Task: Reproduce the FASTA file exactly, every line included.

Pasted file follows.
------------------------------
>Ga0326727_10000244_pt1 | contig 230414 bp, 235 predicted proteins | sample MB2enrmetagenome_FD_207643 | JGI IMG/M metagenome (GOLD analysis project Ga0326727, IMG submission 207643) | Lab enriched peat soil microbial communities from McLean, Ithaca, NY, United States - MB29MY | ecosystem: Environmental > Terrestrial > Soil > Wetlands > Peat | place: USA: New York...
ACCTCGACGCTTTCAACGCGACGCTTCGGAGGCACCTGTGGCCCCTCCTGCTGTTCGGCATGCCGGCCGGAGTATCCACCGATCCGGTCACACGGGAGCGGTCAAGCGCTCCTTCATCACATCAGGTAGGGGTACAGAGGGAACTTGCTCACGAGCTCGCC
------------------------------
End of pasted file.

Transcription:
>Ga0326727_10000244_pt1 | contig 230414 bp, 235 predicted proteins | sample MB2enrmetagenome_FD_207643 | JGI IMG/M metagenome (GOLD analysis project Ga0326727, IMG submission 207643) | Lab enriched peat soil microbial communities from McLean, Ithaca, NY, United States - MB29MY | ecosystem: Environmental > Terrestrial > Soil > Wetlands > Peat | place: USA: New York...
ACCTCGACGCTTTCAACGCGACGCTTCGGAGGCACCTGTGGCCCCTCCTGCTGTTCGGCATGCCGGCCGGAGTATCCACCGATCCGGTCACACGGGAGCGGTCAAGCGCTCCTTCATCACATCAGGTAGGGGTACAGAGGGAACTTGCTCACGAGCTCGCC